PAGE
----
About the Project

A copy of the original 1946 Zoning Code next to the 1978 and 2013 versions.

The Los Angeles Department of City Planning is embarking on one of the City’s largest planning initiatives to date: re:code LA, a comprehensive revision of LA’s outdated zoning code. First adopted in 1946, the current Code has grown from a simple, 84-page pamphlet to an unwieldy, 600+ page book that inadequately realizes a 21st Century vision of a better Los Angeles for all residents.

Over the next five years, we will create a:

  • Dynamic Web-Based Zoning Code — Clear and predictable Code that better meets the City’s current and future needs, and that also provides an interactive on-line experience
  • Guide to Zoning — Quick reference, easy-to-read guide to the new Code’s land use and development regulations
  • Unified Downtown Development Code — New zoning tools customized for the heart of Los Angeles, Downtown

The City of Los Angeles

The City of Los Angeles encompasses 469 square miles with 3.8 million people, making it the second largest city in the United States. It includes a wide variety of neighborhood and landscape types, from dense urban areas in Downtown to suburban single family neighborhoods in the San Fernando Valley. This creates the need for rules and regulations that are flexible enough to accommodate the diverse the City’s diverse physical landscape and uses.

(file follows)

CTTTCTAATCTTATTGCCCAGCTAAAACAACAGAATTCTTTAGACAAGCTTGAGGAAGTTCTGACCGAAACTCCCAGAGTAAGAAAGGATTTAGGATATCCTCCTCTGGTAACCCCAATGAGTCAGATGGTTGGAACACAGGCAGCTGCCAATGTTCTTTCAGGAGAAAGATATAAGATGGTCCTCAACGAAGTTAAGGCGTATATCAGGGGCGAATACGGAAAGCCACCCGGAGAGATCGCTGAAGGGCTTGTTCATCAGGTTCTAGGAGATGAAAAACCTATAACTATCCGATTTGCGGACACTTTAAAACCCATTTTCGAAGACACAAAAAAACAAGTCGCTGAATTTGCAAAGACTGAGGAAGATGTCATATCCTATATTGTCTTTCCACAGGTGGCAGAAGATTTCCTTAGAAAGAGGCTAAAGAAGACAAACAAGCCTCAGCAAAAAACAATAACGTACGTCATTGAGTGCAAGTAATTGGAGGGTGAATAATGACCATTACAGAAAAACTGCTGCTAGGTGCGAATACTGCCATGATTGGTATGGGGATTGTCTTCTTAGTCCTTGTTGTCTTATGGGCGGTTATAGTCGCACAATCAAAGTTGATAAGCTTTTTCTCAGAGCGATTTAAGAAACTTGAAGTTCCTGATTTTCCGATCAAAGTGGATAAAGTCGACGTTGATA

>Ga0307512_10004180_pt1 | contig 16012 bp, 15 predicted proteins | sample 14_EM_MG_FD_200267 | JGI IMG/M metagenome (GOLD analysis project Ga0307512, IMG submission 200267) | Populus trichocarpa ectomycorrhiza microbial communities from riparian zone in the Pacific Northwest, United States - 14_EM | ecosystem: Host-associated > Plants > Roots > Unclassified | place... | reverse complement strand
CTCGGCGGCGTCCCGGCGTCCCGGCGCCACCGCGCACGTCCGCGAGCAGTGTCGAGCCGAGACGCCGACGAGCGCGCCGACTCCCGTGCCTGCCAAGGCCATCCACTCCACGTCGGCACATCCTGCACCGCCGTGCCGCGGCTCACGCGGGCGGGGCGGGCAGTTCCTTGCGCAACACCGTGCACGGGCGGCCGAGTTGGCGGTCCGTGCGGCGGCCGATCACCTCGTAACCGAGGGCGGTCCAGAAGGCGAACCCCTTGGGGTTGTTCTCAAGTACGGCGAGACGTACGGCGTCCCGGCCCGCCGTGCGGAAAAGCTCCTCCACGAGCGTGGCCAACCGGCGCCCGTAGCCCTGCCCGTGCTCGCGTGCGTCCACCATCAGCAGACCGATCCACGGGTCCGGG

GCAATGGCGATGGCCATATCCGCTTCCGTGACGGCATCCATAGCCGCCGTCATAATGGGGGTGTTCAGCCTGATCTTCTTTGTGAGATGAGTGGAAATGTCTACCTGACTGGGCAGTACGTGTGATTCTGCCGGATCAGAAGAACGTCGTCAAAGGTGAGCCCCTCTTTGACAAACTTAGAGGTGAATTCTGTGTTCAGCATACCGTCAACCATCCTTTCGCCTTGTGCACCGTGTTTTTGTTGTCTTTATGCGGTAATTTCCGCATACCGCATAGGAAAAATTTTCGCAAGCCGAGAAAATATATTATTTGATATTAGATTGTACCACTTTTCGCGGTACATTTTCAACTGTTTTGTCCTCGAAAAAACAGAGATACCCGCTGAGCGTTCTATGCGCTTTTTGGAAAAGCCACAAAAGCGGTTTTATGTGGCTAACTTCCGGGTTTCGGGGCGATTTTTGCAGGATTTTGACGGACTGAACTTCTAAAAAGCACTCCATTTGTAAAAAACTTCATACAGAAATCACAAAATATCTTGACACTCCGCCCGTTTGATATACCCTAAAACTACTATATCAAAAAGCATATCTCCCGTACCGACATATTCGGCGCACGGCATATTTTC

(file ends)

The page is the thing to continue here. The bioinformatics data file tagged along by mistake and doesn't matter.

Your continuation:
Why re:code LA?

The use of land and how it is developed is primarily regulated by the City’s 1946 Zoning Code and subsequent amendments, conditions, and overlays. Today, the Code contains over 70 types of time-consuming discretionary actions, with hundreds of individual authorities. New actions and overlays are added to this list every year, which creates more cases and a greater need for additional staff. Over the last 65 years the constant additions to the 1946 Zoning Code has led to a cumbersome, unclear, and unnecessarily complicated document, which no longer promotes the best practices in planning.

As a result, the Code is not living up to the needs of the City. It has become a document that is no longer fiscally effective or sustainable for property owners trying to build, neighbors trying to figure out what can be built, or the city staff required to review development proposals. This has made necessary a wholesale revision of the Zoning Code.

Whereas it started as a 67 page pamphlet, the Zoning code has become a 700 page volume of cumbersome, convoluted, and sometimes inconsistent regulations that poorly reflects the policies that the people of Los Angeles have created in their General Plan.

The Zoning Code does not live up to the needs of the Los Angeles of today. Nor is it effective at helping Angelenos create the future that they want for their city. Los Angeles needs a new zoning code and re:code LA is meant to get us there.

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